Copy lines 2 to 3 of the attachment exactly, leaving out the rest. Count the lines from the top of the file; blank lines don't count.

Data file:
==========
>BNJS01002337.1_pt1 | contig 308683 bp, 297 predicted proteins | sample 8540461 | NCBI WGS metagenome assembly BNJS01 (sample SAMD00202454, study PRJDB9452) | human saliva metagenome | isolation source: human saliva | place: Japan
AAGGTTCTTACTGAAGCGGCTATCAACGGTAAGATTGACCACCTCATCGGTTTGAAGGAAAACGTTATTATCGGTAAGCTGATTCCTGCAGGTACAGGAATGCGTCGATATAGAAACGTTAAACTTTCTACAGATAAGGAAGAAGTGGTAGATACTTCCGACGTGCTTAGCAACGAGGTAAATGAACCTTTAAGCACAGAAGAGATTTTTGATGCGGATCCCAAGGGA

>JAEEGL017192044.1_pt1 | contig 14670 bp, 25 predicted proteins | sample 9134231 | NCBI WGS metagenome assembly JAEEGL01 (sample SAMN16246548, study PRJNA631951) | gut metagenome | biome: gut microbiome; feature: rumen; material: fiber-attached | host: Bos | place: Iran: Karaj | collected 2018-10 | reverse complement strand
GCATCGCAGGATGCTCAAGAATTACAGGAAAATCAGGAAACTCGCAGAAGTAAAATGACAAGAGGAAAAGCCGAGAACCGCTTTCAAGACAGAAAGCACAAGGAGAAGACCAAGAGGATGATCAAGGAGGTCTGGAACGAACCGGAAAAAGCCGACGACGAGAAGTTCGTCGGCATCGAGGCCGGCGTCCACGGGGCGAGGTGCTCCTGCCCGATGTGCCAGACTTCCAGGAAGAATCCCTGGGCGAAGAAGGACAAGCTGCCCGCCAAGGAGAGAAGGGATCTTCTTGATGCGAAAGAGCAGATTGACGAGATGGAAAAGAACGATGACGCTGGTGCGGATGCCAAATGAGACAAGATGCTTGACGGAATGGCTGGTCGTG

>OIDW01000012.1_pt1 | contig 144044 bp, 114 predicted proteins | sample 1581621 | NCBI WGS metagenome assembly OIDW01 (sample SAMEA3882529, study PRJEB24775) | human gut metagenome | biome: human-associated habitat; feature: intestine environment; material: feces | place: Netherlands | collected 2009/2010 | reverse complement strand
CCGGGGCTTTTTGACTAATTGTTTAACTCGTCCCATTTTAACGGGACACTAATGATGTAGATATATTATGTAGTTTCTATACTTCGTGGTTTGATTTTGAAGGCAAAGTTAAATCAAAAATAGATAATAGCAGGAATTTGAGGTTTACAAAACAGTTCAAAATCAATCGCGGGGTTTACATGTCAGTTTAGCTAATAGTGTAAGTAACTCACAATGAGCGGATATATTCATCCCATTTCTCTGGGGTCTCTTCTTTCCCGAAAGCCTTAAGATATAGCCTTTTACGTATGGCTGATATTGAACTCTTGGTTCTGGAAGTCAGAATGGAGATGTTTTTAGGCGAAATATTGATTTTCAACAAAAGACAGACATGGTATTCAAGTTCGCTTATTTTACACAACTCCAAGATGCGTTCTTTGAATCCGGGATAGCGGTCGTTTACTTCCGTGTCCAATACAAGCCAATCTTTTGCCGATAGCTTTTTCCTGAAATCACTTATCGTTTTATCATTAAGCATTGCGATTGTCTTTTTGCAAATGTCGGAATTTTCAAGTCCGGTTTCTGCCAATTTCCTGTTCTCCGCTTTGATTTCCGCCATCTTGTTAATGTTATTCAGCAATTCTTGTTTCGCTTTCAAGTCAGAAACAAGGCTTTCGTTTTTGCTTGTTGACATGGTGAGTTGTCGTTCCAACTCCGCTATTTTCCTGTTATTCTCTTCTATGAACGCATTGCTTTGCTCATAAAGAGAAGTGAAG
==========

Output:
AAGGTTCTTACTGAAGCGGCTATCAACGGTAAGATTGACCACCTCATCGGTTTGAAGGAAAACGTTATTATCGGTAAGCTGATTCCTGCAGGTACAGGAATGCGTCGATATAGAAACGTTAAACTTTCTACAGATAAGGAAGAAGTGGTAGATACTTCCGACGTGCTTAGCAACGAGGTAAATGAACCTTTAAGCACAGAAGAGATTTTTGATGCGGATCCCAAGGGA

>JAEEGL017192044.1_pt1 | contig 14670 bp, 25 predicted proteins | sample 9134231 | NCBI WGS metagenome assembly JAEEGL01 (sample SAMN16246548, study PRJNA631951) | gut metagenome | biome: gut microbiome; feature: rumen; material: fiber-attached | host: Bos | place: Iran: Karaj | collected 2018-10 | reverse complement strand